If you like where you are currently (and it sounds like you do), I would suggest you stay put with your 12% raise. Look at the big picture. You will be getting better experience at your current job than you would if you moved to the other company and remained in a junior role. Next time a salary negotiation is appropriate, like an annual review or some such thing, you can casually mention that you were offered more money elsewhere but decided to stay because you knew you would be getting better experience and trusted them to reward you down the road. Perhaps you can even swing a promotion if the senior guys you are filling in for have a better title or something. Down the road when you are looking at a much bigger bump in pay you will be happier to have the experience. Think about what you said, you aren’t making very much money right now. I’ll ballpark it and say 40k. So a 25% raise on that is a little more than 5k more than the 12% raise. When you look for your next job or renegotiate at the current place, I am willing to bet the experience is worth far more than a few grand.
Is the Infiniti G a coupe?
okay, let’s review the facts of the case. 1. you make a “your average salary for a business undergrad”. Let’s call it 50k to make it easy. 2. you were offered a 12% raise (6k), in a group that you just started. You’re “still green” just out of college, so you’re replaceable. it can’t be rocket science if you’ve picked it up this quickly. 3. two senior people in your group left. 4. you were not made an offer, but hear that you could make 25% more (another 6K, 4K after taxes). Assuming a few things…you like your boss, you like the current firm, hours are similar to the other job, location, you could actually get the other job, etc. My vote would be to continue with the same firm. Bird-in-the hand. stick around for a while longer. wait until you really have the intellectual advantage in your position and you are indespensible. at the other firm, would you be just another guy in their big group? it sounds like you have good potential at the current firm. at this stage of your career, you shouldn’t threaten leaving a firm for 6k or even 20k. if you are taking over the process in this group, it is a tremendous opportunity. here is my point, think longer term. best of luck.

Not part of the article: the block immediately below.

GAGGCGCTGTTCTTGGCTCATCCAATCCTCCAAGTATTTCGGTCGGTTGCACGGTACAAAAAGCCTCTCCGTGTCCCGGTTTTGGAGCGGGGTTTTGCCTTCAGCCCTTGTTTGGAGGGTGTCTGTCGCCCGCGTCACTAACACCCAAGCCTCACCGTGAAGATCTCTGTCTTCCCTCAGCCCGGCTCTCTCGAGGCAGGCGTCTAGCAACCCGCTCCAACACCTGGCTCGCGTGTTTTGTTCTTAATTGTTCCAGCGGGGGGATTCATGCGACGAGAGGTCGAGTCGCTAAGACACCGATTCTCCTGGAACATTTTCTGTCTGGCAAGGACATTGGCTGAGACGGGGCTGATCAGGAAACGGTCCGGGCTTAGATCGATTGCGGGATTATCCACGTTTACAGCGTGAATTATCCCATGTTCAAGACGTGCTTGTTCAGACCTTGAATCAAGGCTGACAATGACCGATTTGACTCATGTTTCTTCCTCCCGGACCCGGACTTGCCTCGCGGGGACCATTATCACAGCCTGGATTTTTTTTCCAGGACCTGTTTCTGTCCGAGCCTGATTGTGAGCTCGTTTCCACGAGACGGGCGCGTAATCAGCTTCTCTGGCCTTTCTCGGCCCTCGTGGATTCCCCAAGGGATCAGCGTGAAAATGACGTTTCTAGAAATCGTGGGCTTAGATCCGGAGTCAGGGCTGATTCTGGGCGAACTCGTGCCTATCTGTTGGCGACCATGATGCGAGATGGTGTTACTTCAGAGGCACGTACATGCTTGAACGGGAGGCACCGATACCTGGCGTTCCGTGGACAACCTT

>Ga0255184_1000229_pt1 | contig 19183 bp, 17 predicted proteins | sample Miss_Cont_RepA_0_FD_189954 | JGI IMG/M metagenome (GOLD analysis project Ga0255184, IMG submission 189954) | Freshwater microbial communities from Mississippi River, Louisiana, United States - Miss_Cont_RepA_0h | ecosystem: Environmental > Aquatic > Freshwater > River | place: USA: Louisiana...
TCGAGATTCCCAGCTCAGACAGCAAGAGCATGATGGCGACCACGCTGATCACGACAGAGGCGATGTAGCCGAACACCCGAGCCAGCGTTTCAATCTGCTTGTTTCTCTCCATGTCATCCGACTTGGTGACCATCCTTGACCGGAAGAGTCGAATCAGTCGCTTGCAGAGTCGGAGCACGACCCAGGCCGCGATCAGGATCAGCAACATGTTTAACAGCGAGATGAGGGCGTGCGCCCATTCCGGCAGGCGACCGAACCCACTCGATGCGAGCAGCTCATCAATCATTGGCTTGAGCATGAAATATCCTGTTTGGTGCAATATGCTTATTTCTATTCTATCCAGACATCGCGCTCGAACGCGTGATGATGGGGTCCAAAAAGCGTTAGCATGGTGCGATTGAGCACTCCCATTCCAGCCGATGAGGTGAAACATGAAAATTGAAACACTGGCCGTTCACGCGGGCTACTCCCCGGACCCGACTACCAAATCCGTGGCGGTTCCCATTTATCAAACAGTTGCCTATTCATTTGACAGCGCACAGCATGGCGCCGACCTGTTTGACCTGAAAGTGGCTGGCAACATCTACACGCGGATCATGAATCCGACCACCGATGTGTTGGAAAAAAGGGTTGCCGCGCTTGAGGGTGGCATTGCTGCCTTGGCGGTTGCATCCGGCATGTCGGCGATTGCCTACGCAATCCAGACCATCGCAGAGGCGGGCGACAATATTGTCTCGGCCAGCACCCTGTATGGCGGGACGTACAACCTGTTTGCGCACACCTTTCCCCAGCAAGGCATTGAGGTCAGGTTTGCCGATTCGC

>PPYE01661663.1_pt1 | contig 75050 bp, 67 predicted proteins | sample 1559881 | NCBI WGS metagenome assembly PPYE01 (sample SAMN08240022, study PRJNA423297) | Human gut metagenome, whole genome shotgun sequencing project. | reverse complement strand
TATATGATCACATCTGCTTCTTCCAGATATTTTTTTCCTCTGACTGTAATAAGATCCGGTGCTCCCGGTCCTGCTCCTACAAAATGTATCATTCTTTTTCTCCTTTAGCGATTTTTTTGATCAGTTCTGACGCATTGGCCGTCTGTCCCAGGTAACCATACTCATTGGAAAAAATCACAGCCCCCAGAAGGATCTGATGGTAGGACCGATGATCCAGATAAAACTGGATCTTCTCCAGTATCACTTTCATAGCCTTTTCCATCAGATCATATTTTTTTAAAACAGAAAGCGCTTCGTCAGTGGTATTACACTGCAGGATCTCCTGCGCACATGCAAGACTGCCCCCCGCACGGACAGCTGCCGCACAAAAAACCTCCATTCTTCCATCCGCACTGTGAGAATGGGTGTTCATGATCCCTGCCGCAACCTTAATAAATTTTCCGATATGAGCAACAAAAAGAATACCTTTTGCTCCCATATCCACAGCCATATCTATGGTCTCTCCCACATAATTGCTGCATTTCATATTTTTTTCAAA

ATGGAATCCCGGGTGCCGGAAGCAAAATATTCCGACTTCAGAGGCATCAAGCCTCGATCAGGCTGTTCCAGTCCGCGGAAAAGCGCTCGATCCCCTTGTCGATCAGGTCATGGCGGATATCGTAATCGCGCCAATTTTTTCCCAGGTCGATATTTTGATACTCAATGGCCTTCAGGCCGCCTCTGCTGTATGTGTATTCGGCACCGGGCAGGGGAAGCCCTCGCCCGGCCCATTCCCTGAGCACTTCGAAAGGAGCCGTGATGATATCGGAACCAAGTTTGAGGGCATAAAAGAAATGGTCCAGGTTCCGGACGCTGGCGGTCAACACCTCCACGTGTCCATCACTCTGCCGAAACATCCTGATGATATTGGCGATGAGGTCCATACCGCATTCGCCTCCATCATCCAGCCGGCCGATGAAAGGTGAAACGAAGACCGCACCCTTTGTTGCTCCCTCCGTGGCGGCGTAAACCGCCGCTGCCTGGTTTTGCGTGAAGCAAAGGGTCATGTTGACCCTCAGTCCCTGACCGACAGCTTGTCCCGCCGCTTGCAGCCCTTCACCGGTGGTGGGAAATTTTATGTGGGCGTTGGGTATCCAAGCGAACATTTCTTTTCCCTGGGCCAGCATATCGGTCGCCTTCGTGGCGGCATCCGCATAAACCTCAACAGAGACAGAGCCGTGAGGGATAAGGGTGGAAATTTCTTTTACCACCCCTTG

Re: Salary negotiation new Posted by: recentcornellgrad (IP Logged) [hide posts from this user] Date: August 31, 2007 09:50AM Is the Infiniti G a coupe? No…four door sedan. Cherry Red. I like to roll with a group of ppl…kind of like vincent chase…w/o the maserati…ha Cornell eh?? B-school or undergrad…?? I went to undergrad about 30 mins from Cornell. Ithaca is a pretty solid place. I may look into B-school there after I get the charter.
one other follow up point. I’d ask your boss why the two senior people left. make sure you’re not missing a potential problem. if you are, maybe you should jump. if not, then you boss will think highly of you to stick around in a hairy situation, when other weaker hands decided to fold. not to mention, you’ll gain valuable experience and move up faster.
I either have poor negotiating skills or my bosses are very inflexible. I can’t remember the last time we met in the middle about anything. I am very valuable to the firm, so that’s not the issue. Playing hardball seems futile. It always seems like it has to be a zero sum game with them. “We’ll give you x, but you have to give up y.” If some of the opportunities in front of me don’t materialize, I think I know what I need to do… /rant
You gotta stick to your guns and make it known how valuable you are to the firm. If they know how much value you add…they shouldnt have any problem paying up. I told the two owners of my firm…point blank…if I am not making 100k by the time I am 28…then I am either not doing enough on my part and you should fire me…or I need to move on to a firm that is happy to pay me. Its probably different in a smaller firm. I know exactly how much money the partners make. Its not too hard to figure out…just take 1% of the assets we manage and subtract costs. That being said…when we bag a client for $5 mil…i know that generates 50k in fees and costs havent gone up as a result of one more client. So I have a bargaining chip to play. Trickle down economics…i better see some of that sweet cheddar or i walk.